. . . I recognized the form but wasn't sure where I had seen it before.

Dear Editor,

As I was reading Rachel Wetzsteon’s poem, “Cabaret Ludwig” [October 2010], I recognized the form but wasn’t sure where I had seen it before. I have been researching medieval Sephardic poetry from al-Andalus (Islamic Spain) and came across a form called the muwashshah, which is Arabic for “girdle poem.” A mid-tenth-century Sephardic poet, Dunash ben Labrat, fused this Arabic prosody into Hebrew poetry, which became a fad among the Jewish poets of Andalusia. The form uses end monorhyme and creates a line pattern using short and long syllables.

One of the cool things about this form is that in the Hebrew adaptations of it, it expressed multilingual culture. To paraphrase Jonathan P. Decter, the concluding verse (kharja) of the Arabic muwashshah changed from classical to vernacular Arabic. However, the Hebrew poems actually changed languages, from Hebrew to Arabic, in their final verse. Like her predecessors, Wetzsteon changes linguistic registers and uses slang in the last stanza:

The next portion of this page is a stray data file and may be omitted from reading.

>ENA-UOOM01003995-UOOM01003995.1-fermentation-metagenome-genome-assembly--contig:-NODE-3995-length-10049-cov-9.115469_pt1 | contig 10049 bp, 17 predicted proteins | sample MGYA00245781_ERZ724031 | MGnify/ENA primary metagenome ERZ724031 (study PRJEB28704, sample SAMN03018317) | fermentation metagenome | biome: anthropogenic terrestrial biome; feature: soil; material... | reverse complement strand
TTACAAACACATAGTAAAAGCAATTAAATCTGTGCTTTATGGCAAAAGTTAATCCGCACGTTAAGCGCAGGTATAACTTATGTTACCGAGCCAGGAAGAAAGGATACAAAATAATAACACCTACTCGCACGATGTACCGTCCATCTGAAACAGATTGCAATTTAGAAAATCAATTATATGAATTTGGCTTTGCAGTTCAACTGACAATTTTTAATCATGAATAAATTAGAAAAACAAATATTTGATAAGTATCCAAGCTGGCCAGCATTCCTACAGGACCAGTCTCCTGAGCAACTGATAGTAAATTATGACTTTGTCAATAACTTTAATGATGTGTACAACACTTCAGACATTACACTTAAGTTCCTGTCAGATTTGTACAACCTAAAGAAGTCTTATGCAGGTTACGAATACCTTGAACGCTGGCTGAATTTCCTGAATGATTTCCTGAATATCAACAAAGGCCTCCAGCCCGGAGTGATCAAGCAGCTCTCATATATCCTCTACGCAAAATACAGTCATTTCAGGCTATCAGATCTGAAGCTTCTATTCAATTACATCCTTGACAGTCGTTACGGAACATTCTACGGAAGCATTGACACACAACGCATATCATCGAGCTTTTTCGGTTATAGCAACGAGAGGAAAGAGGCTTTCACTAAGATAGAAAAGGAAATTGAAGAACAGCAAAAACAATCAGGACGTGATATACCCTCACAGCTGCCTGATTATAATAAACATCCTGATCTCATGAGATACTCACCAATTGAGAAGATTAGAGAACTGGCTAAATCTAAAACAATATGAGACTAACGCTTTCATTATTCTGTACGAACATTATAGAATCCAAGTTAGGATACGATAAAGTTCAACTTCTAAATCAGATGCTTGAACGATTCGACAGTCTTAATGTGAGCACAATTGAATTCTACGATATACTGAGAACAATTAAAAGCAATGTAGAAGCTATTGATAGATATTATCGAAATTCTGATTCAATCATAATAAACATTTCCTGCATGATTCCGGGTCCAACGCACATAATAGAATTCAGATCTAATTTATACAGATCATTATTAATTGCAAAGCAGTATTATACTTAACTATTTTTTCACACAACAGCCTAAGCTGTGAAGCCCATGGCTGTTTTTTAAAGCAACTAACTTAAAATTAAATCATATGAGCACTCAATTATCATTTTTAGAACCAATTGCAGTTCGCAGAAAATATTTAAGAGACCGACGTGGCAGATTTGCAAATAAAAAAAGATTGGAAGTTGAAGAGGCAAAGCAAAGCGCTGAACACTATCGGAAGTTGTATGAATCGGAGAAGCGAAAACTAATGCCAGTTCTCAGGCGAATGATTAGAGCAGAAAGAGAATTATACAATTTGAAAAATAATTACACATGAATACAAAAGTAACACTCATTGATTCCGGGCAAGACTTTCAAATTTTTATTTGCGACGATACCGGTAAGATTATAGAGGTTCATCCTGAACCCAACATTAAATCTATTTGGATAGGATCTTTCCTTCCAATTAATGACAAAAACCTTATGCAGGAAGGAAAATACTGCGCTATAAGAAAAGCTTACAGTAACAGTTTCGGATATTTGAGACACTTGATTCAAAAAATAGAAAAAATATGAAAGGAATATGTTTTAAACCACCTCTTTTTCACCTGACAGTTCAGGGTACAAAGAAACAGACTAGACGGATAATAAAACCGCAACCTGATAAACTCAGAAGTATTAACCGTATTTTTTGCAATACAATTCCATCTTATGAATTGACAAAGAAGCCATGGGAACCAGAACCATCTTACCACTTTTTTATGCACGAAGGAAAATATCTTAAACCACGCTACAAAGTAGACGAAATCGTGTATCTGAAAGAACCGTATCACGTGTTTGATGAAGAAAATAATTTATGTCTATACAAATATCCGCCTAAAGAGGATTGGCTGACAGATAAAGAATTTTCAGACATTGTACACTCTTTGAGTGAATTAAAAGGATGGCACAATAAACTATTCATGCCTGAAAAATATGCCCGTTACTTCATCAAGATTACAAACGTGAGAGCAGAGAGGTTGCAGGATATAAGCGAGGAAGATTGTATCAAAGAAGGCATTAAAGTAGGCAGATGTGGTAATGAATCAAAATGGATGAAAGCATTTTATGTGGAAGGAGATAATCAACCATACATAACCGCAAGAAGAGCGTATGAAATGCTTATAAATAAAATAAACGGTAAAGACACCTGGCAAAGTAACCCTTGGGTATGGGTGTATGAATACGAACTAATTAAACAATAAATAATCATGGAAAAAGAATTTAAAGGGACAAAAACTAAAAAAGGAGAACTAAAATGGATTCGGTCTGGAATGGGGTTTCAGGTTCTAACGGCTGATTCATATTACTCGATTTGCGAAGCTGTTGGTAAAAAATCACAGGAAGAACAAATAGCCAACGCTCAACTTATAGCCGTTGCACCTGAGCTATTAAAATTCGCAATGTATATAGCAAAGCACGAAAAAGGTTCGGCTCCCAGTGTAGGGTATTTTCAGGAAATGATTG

I’ve had my share of quacks and hisses;
whereof mouth cannot speak, it kisses;
hop to it, man, and realize this is
a lovely bit of luck.

In reinvigorating a medieval form in contemporary language, Wetzsteon has added to the possibilities for what contemporary English poetry can do, especially by being solidly rooted in something other than French or English.

Originally Published: January 3rd, 2011

Sarah Antine earned her MFA from Hunter College in 2004. She has published in various literary journals and magazines, and two of her poems appear in the anthology Torah: A Women's Commentary. She served as poet in residence at the Melvin J. Berman Hebrew Academy of Greater Washington. Antine teaches...

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